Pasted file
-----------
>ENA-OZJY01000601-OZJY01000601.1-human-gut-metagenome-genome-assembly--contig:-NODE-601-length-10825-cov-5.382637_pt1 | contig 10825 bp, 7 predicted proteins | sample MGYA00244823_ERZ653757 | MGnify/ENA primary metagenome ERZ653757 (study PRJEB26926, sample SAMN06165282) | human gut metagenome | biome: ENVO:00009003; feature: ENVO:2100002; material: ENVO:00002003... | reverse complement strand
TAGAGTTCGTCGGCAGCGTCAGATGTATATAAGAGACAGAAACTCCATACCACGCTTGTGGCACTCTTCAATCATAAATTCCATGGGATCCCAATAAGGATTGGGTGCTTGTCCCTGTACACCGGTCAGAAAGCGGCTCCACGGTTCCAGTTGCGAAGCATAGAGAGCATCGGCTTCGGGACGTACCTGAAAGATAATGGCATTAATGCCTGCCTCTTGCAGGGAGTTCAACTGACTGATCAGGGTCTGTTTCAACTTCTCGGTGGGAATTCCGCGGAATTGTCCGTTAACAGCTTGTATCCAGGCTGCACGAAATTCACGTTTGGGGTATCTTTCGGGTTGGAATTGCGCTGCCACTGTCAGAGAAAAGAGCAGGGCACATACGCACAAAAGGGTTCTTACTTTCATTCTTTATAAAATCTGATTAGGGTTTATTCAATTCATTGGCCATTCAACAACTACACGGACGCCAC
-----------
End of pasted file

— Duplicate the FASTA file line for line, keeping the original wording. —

>ENA-OZJY01000601-OZJY01000601.1-human-gut-metagenome-genome-assembly--contig:-NODE-601-length-10825-cov-5.382637_pt1 | contig 10825 bp, 7 predicted proteins | sample MGYA00244823_ERZ653757 | MGnify/ENA primary metagenome ERZ653757 (study PRJEB26926, sample SAMN06165282) | human gut metagenome | biome: ENVO:00009003; feature: ENVO:2100002; material: ENVO:00002003... | reverse complement strand
TAGAGTTCGTCGGCAGCGTCAGATGTATATAAGAGACAGAAACTCCATACCACGCTTGTGGCACTCTTCAATCATAAATTCCATGGGATCCCAATAAGGATTGGGTGCTTGTCCCTGTACACCGGTCAGAAAGCGGCTCCACGGTTCCAGTTGCGAAGCATAGAGAGCATCGGCTTCGGGACGTACCTGAAAGATAATGGCATTAATGCCTGCCTCTTGCAGGGAGTTCAACTGACTGATCAGGGTCTGTTTCAACTTCTCGGTGGGAATTCCGCGGAATTGTCCGTTAACAGCTTGTATCCAGGCTGCACGAAATTCACGTTTGGGGTATCTTTCGGGTTGGAATTGCGCTGCCACTGTCAGAGAAAAGAGCAGGGCACATACGCACAAAAGGGTTCTTACTTTCATTCTTTATAAAATCTGATTAGGGTTTATTCAATTCATTGGCCATTCAACAACTACACGGACGCCAC